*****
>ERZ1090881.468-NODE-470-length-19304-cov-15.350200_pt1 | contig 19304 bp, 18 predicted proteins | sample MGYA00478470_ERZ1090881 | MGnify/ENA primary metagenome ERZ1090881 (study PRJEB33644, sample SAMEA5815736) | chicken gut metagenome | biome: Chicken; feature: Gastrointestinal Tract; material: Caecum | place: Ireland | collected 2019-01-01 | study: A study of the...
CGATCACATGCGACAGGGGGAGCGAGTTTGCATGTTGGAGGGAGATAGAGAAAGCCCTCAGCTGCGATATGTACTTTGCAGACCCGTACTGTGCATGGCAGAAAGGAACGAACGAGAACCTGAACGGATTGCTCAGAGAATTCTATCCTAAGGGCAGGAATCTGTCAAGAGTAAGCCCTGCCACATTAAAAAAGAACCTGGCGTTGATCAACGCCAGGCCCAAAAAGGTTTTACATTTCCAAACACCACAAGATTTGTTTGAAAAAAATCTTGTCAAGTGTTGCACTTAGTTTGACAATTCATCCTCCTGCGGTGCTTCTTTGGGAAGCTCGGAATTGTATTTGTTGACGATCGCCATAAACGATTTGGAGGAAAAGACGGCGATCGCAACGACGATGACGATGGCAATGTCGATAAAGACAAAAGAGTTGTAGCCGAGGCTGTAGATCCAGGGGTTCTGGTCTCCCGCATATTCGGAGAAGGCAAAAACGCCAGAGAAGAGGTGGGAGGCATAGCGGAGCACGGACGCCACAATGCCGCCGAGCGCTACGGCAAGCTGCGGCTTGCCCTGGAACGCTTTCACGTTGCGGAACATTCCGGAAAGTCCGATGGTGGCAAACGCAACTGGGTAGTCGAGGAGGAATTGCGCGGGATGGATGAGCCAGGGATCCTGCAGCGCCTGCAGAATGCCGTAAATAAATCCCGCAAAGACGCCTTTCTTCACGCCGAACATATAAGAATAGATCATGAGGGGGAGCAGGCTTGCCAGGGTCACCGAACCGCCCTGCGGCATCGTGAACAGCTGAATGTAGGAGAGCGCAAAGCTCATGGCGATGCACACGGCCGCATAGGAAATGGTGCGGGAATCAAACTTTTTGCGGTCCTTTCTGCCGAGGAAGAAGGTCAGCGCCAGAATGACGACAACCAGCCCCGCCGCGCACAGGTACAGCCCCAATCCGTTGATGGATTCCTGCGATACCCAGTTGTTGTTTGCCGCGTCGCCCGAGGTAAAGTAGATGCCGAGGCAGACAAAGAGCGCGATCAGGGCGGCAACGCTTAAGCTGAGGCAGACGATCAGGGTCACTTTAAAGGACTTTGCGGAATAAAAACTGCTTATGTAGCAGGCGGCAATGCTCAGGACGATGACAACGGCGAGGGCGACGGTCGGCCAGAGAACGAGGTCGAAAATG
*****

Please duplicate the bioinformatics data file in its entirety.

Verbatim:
>ERZ1090881.468-NODE-470-length-19304-cov-15.350200_pt1 | contig 19304 bp, 18 predicted proteins | sample MGYA00478470_ERZ1090881 | MGnify/ENA primary metagenome ERZ1090881 (study PRJEB33644, sample SAMEA5815736) | chicken gut metagenome | biome: Chicken; feature: Gastrointestinal Tract; material: Caecum | place: Ireland | collected 2019-01-01 | study: A study of the...
CGATCACATGCGACAGGGGGAGCGAGTTTGCATGTTGGAGGGAGATAGAGAAAGCCCTCAGCTGCGATATGTACTTTGCAGACCCGTACTGTGCATGGCAGAAAGGAACGAACGAGAACCTGAACGGATTGCTCAGAGAATTCTATCCTAAGGGCAGGAATCTGTCAAGAGTAAGCCCTGCCACATTAAAAAAGAACCTGGCGTTGATCAACGCCAGGCCCAAAAAGGTTTTACATTTCCAAACACCACAAGATTTGTTTGAAAAAAATCTTGTCAAGTGTTGCACTTAGTTTGACAATTCATCCTCCTGCGGTGCTTCTTTGGGAAGCTCGGAATTGTATTTGTTGACGATCGCCATAAACGATTTGGAGGAAAAGACGGCGATCGCAACGACGATGACGATGGCAATGTCGATAAAGACAAAAGAGTTGTAGCCGAGGCTGTAGATCCAGGGGTTCTGGTCTCCCGCATATTCGGAGAAGGCAAAAACGCCAGAGAAGAGGTGGGAGGCATAGCGGAGCACGGACGCCACAATGCCGCCGAGCGCTACGGCAAGCTGCGGCTTGCCCTGGAACGCTTTCACGTTGCGGAACATTCCGGAAAGTCCGATGGTGGCAAACGCAACTGGGTAGTCGAGGAGGAATTGCGCGGGATGGATGAGCCAGGGATCCTGCAGCGCCTGCAGAATGCCGTAAATAAATCCCGCAAAGACGCCTTTCTTCACGCCGAACATATAAGAATAGATCATGAGGGGGAGCAGGCTTGCCAGGGTCACCGAACCGCCCTGCGGCATCGTGAACAGCTGAATGTAGGAGAGCGCAAAGCTCATGGCGATGCACACGGCCGCATAGGAAATGGTGCGGGAATCAAACTTTTTGCGGTCCTTTCTGCCGAGGAAGAAGGTCAGCGCCAGAATGACGACAACCAGCCCCGCCGCGCACAGGTACAGCCCCAATCCGTTGATGGATTCCTGCGATACCCAGTTGTTGTTTGCCGCGTCGCCCGAGGTAAAGTAGATGCCGAGGCAGACAAAGAGCGCGATCAGGGCGGCAACGCTTAAGCTGAGGCAGACGATCAGGGTCACTTTAAAGGACTTTGCGGAATAAAAACTGCTTATGTAGCAGGCGGCAATGCTCAGGACGATGACAACGGCGAGGGCGACGGTCGGCCAGAGAACGAGGTCGAAAATG